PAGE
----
A year after the death of Hugo Chávez Frías, we take time to reflect about his life, his virtues and limitations, his public promises, achievements and unfinished work. Chávez was a bold thinker, uncompromising in his goal of constructing a new, just, economically productive Venezuela.
Watching the events to commemorate Nelson Mandela’s death was to watch history being re-written. Mandela the terrorist was forgotten. International leaders of every stripe struggled to bask in his aura of courage and forgiveness as if they’d always been at his side. The jagged and tumultuous and contested path of the internal forces to end apartheid was not part of the narrative nor was the multi-facetted international anti-apartheid movement visible in the story. Yet the profound disappointments with what the liberation movement in power has delivered could not be written out of the script. Boos interrupted the peons of praise for Mandela each time President Jacob Zuma rose to speak. The spontaneous protest against Zuma’s most recent scandal, squandering $20-million of state funds to build a palatial home at Inkandla, could not be kept hidden. Watching president-in-waiting Cyril Ramaphosa, ex-mineworkers’ leader turned powerful business tycoon, maneuvering adroitly at Zuma’s side, filled me with foreboding for the years ahead.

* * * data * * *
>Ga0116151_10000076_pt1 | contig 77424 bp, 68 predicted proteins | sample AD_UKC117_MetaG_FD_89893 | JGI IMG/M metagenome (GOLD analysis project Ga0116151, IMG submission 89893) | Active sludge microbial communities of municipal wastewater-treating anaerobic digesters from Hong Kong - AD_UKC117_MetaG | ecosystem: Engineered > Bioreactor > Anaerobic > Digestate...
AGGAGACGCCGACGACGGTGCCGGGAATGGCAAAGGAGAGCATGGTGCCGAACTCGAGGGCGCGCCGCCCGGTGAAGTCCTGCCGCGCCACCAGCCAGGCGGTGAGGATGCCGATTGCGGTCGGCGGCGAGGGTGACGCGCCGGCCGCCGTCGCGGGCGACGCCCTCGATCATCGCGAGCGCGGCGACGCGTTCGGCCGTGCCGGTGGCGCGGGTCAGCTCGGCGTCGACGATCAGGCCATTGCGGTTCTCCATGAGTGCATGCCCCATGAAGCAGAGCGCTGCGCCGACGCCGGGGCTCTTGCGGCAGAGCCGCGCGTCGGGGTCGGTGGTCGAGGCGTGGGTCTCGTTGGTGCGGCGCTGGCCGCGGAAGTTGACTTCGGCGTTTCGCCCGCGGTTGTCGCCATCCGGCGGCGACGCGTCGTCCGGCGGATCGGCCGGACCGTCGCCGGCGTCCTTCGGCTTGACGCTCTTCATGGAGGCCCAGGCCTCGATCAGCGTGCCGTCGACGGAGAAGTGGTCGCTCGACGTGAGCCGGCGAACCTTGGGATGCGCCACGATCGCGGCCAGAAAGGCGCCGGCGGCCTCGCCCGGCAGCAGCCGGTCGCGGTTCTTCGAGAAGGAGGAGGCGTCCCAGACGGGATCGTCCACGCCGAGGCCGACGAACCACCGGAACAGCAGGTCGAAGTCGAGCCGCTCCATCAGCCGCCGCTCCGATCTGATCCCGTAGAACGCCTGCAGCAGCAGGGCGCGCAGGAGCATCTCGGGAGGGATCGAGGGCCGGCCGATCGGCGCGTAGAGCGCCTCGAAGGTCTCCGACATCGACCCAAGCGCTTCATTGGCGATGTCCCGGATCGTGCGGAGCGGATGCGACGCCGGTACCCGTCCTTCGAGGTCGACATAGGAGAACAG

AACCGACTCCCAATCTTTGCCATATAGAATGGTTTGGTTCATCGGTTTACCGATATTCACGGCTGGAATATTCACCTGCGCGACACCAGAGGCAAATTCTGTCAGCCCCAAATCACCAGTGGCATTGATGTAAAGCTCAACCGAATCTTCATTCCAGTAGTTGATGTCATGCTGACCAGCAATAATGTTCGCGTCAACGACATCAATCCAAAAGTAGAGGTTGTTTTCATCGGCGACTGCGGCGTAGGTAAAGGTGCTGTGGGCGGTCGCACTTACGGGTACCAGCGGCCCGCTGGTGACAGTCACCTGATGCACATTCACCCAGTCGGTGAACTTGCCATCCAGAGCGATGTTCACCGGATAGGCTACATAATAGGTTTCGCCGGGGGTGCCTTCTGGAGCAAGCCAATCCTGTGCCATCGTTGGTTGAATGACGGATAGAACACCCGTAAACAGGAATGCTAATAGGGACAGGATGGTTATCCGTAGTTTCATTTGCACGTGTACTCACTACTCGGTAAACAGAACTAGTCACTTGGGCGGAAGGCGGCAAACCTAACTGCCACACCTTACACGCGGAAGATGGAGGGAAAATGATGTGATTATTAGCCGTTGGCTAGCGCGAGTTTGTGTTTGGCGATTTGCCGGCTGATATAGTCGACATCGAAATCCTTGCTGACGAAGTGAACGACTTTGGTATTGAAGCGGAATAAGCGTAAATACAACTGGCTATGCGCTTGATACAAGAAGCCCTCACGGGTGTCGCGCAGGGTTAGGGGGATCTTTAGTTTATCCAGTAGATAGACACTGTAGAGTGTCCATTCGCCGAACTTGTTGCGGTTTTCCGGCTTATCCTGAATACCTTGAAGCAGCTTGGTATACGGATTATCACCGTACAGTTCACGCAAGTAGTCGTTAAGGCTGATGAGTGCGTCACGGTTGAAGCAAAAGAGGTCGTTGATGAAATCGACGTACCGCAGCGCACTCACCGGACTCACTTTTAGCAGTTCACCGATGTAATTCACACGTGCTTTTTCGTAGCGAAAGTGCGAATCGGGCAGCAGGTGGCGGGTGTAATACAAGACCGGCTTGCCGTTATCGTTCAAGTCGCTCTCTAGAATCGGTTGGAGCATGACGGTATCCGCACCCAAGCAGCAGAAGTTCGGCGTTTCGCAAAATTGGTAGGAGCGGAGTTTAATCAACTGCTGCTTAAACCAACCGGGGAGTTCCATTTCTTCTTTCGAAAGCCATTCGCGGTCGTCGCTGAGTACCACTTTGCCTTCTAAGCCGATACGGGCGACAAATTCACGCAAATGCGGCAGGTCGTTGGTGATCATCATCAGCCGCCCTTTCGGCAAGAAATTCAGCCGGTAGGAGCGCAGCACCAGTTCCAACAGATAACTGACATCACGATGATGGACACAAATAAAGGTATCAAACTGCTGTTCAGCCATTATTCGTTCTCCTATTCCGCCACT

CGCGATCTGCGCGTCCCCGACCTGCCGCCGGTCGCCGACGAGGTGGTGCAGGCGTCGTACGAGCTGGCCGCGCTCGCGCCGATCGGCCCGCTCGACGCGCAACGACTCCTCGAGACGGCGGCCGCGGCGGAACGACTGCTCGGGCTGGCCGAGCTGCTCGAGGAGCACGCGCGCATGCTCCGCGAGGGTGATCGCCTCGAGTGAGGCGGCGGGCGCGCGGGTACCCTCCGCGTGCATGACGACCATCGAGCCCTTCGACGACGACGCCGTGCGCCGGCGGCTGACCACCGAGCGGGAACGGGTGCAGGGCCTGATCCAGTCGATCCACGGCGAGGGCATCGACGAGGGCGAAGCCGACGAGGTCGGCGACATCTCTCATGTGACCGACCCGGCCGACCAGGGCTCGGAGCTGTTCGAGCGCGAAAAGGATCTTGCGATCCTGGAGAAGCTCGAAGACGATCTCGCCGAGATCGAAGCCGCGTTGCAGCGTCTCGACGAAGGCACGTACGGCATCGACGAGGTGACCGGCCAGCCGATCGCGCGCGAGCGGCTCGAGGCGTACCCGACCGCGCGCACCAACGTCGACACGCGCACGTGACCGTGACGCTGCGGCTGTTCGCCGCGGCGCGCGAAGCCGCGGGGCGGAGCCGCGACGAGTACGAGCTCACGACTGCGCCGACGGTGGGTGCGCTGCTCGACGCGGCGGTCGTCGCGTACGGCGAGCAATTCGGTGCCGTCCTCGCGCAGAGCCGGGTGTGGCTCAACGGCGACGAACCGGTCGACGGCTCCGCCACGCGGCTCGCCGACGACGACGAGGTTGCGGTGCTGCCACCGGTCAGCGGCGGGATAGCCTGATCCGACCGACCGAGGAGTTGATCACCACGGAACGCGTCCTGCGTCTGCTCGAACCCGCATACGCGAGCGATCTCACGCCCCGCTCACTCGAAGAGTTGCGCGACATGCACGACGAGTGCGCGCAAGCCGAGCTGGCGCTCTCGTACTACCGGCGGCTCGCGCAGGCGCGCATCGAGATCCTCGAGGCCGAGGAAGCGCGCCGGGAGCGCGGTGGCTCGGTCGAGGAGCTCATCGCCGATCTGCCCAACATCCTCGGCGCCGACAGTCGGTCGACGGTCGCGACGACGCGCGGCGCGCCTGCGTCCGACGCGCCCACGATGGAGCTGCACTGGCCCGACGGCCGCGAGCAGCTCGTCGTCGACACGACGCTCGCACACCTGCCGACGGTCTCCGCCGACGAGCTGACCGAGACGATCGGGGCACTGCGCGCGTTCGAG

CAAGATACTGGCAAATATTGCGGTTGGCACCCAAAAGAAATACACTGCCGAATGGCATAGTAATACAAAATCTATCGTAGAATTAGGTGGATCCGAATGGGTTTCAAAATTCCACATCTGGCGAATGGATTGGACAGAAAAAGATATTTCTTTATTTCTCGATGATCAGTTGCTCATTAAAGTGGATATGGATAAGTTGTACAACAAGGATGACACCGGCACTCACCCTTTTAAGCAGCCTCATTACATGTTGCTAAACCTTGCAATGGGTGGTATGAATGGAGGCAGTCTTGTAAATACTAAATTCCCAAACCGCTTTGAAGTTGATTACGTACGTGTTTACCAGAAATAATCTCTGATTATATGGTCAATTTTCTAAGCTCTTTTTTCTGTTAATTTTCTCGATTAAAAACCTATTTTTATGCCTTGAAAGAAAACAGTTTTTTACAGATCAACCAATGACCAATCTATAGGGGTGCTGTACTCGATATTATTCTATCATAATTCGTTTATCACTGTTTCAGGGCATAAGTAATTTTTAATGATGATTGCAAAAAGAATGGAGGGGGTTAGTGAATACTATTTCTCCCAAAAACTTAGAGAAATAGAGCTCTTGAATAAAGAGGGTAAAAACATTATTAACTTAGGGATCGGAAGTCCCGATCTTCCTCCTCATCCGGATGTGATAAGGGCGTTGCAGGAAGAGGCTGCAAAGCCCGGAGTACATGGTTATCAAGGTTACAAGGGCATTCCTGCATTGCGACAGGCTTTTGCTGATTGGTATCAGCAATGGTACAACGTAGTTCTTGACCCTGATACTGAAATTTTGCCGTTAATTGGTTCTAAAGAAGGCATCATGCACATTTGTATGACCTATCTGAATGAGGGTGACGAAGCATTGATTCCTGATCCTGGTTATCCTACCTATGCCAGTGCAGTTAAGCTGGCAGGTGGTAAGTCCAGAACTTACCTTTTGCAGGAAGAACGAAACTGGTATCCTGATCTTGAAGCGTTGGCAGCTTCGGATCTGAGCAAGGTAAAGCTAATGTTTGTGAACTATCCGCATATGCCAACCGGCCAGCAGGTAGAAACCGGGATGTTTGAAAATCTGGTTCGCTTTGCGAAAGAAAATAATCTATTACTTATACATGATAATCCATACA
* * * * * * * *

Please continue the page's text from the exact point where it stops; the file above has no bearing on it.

Remembering Hugo Chavez Aljazeera.com Beyond relentless elections, Grandin cites "[t]he participatory democracy that took place in barrios, in workplaces and in the countryside" during the Chavez era and credits grassroots organisations and social...
Chavez was loved most by the "Chavistas," the poor citizens in Venezuela, who he made it his mission to rally for, and he sought advice and mentorship with his longtime confidant, former Cuban President Fidel Castro. (This morning, Fidel's brother and successor, Raúl Castro visited Venezuela to pay his respects.)
When the media became aware of the protest centered at Wall Street during the fall of 2011, a predictable line of questioning immediately appeared – whatever in the world are they protesting? “The cause . . . was virtually impossible to decipher,” intoned the New York Times, joining the bulk of the mainstream coverage of the protest in its early weeks, which together professed confusion at the sight of the rag-tag group of occupiers.
The master class analyses phenomena of modern thought and culture with the intention to discern elements of possible Communist culture. It moves at two levels: first, it interprets some cultural phenomena (from today’s architecture to classic literary works like Rousseau’s La Nouvelle Heloise) as failures to imagine or enact a Communist culture; second, it explores attempts at imagining how a Communist culture could look, from Wagner’s Ring to Kafka’s and Beckett’s short stories and contemporary science fiction novels.
"Today the counter-revolutionary Right is reactivating itself," according to long-time Venezuelan revolutionary Roland Denis, "taking advantage of the profound deterioration that this slow revolutionary process is suffering. Its reappearance and interlacing with ‘democratic civil society' is a clear signal to the popular movement that we either convert this moment into a creative and reactivating crisis of the collective revolutionary will, or we bid farewell to this beautiful and traumatic history that we have built over the last 25 years."